Sadly the following trips either no longer run at all or are not available as a regular service. Intrepid travellers (or those travelling on group tours) may still be able to enjoy some of these.
The vomit comet
Koh Kong to Sihanoukville (Cambodia)
"Let's get a bunch of long thin ‘fast boats' designed for use on lakes and calm waters and run them in the open ocean off the coast of Cambodia!" said some dude, once. Nobody wanted to be in the cabin because locals were either smoking or vomiting within minutes of commencing the trip, so the roof was crowded, where you'd get soaked or burnt or both. But it was fun, in a perverse kind of way, and on some runs the waters would be so crystalline you'd feel like you were on the way to somewhere far more enticing than Sihanoukville.
Two days, three days, it depends
Luang Prabang to Vientiane (Laos)
"How long will it take from Luang Prabang to Vientiane?" Two days, maybe three. Three was on the money. An overnight at Pak Lai, and then, well another night -- clustered around a small campfire to keep warm, sleeping on the chilly alluvial river bank. The scenery was magnificent -- probably not as great as the northern trip to Huay Xai, but still pretty damn fab. Aside from bags of concrete and other bulk freight, we were the only cargo and spent hours on the roof and in hammocks -- this was slow lazy travel in Laos, the way it should be.
Vientiane to Savannakhet (Laos)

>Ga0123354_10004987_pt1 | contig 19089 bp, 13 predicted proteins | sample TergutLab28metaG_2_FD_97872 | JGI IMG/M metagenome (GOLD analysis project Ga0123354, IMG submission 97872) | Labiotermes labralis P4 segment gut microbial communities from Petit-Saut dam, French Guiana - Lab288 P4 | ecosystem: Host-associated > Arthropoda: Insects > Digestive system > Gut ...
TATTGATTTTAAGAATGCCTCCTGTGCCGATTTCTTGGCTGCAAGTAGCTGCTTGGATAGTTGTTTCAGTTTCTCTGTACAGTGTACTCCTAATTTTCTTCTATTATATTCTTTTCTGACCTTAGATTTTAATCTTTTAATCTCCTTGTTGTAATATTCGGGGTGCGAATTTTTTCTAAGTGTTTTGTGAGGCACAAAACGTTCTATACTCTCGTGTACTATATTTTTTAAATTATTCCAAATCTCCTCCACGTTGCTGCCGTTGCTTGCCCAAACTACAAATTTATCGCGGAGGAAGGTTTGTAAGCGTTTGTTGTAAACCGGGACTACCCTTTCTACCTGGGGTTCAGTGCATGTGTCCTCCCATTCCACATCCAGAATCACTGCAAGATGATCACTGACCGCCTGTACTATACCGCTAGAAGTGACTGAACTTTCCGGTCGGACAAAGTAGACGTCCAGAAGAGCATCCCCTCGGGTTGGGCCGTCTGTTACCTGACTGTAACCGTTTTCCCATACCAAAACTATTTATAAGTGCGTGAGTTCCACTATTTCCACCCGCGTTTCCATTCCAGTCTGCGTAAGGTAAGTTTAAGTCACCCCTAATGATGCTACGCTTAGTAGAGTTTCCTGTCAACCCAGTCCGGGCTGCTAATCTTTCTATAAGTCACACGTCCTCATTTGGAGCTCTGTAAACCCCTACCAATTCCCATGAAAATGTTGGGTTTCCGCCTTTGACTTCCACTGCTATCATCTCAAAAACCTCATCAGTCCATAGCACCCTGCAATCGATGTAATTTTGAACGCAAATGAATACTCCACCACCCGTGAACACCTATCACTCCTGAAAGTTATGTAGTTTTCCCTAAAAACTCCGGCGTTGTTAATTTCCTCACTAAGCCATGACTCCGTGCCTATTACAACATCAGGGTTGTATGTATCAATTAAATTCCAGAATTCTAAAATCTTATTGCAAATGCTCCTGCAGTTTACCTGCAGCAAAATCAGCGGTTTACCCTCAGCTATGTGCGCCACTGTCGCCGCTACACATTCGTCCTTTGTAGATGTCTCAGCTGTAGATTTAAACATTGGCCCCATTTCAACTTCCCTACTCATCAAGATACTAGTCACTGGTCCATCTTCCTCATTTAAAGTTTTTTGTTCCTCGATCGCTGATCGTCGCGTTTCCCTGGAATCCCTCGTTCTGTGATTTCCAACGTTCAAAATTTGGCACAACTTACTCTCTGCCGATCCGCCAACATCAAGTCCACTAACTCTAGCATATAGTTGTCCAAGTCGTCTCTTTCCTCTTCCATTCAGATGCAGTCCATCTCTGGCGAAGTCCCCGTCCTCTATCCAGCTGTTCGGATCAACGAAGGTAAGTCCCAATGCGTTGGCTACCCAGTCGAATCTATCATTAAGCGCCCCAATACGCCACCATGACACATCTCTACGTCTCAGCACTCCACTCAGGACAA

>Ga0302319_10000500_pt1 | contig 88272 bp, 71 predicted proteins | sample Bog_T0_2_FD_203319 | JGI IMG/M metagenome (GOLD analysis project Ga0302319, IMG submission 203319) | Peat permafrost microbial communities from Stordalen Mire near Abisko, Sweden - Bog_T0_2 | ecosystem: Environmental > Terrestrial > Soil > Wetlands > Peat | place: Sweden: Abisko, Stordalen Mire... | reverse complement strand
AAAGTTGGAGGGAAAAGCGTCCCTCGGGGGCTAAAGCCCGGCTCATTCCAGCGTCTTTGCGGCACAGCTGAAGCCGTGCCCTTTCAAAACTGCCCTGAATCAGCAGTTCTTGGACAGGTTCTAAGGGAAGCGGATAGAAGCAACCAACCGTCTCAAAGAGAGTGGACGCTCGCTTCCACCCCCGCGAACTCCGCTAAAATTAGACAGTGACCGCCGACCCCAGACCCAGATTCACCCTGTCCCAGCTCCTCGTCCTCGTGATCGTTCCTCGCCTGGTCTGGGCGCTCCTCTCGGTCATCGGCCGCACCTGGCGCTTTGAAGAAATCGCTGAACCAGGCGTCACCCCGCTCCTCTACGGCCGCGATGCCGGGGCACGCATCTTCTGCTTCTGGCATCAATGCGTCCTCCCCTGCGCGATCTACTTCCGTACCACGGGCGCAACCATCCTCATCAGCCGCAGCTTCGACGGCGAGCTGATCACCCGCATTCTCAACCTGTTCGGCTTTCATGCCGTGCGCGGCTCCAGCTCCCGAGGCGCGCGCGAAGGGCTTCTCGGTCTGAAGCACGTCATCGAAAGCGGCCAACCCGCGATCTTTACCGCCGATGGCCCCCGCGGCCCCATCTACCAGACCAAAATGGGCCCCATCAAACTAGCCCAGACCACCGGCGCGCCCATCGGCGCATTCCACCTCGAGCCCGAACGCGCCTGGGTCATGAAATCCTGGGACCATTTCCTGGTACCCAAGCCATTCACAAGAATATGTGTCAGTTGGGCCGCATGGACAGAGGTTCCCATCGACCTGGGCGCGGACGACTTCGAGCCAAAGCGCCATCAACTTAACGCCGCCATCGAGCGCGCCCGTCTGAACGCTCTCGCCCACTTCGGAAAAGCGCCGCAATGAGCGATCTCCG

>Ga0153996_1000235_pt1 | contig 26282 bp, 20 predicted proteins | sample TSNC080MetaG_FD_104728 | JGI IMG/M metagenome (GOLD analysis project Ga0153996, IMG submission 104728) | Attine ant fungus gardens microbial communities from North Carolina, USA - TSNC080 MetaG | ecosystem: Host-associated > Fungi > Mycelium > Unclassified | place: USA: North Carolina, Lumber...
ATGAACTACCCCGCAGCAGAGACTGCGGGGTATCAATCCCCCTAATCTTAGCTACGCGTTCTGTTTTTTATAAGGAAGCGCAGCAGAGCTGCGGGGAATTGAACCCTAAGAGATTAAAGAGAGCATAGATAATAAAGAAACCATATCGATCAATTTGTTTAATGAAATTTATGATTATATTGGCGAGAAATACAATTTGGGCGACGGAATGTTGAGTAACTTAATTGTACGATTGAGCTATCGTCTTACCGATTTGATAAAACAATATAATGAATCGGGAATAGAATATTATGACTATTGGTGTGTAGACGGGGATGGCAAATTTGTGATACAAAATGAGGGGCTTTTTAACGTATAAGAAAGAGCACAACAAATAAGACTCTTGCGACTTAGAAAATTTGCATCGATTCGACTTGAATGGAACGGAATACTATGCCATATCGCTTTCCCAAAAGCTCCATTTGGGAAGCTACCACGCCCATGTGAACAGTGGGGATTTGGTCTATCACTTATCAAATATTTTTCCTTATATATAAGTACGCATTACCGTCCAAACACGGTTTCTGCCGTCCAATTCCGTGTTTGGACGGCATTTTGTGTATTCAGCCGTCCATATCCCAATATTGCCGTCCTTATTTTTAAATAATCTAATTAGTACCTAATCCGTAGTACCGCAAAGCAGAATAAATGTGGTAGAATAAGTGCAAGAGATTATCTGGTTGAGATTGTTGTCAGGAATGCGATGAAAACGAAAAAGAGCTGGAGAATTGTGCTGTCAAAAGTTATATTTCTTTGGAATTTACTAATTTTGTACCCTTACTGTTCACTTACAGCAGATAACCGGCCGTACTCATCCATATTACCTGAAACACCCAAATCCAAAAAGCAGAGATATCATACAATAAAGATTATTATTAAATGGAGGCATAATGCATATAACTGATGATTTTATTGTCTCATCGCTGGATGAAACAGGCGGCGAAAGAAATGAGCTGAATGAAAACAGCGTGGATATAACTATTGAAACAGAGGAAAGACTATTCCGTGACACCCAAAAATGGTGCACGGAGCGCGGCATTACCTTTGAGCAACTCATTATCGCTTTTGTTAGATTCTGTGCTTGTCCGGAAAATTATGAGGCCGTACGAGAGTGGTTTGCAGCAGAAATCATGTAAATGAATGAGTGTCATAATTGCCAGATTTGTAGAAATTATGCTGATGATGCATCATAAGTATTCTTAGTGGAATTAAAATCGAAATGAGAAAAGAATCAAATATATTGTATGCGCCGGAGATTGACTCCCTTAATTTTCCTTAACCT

Before Japanese aid funded the "highway" south from Vientiane, through Paksan, Tha Khaek, Savannakhet and eventually to Pakse, the quickest way to see all was by boat. Once the road finished, the boats stopped as the bottom fell out of the freight market and the last time we saw tourists on the river would have been speed boats pulling up at Savannakhet from Vientiane some 15 years ago. While it would have been a decent trip, outside of the area around Nakhon Phanom (Thailand)/Tha Khaek (Laos), the scenery is mostly flat and, well, a bit boring. Still it would be more interesting than the bus.
Before The Beach
Bangkok to Ko Samui (Thailand)
This care of a friend in Phnom Penh who maintains she caught a coconut freighter from Bangkok to Ko Samui in 1972. According to her the boat went once a month and took "a few days". Once at Samui she laid on the beach, smoked weed and watched the moon. Unfortunately this was all pre Instagram so there is no proof, but we liked the story.
How much you pay?
The Cambodia/Laos border debacle (Cambodia/Laos)
Everyone's favourite crappy border crossing. Before the bridges were built between Stung Treng and the border, the trip from Laos to Cambodia was a freefire zone of scams and ripoffs. Essentially speedboat drivers had the market and, well they charged whatever they wanted. Immigration officers were in on it as well, charging outlandish surcharges that once had Mrs Travelfish waving a press card declaring "I'm an AFP journalist" -- and all baksheesh was refunded! (Note to self: get fake press card on Khao San Road. Additional note: Hers was real though.) Scams aside, it was an exhilarating (and very fast) ride up or down the Mekong. The regular service is no more, but it is still possible to hire speedboats privately for this run (border formalities are handled at Veung Kham).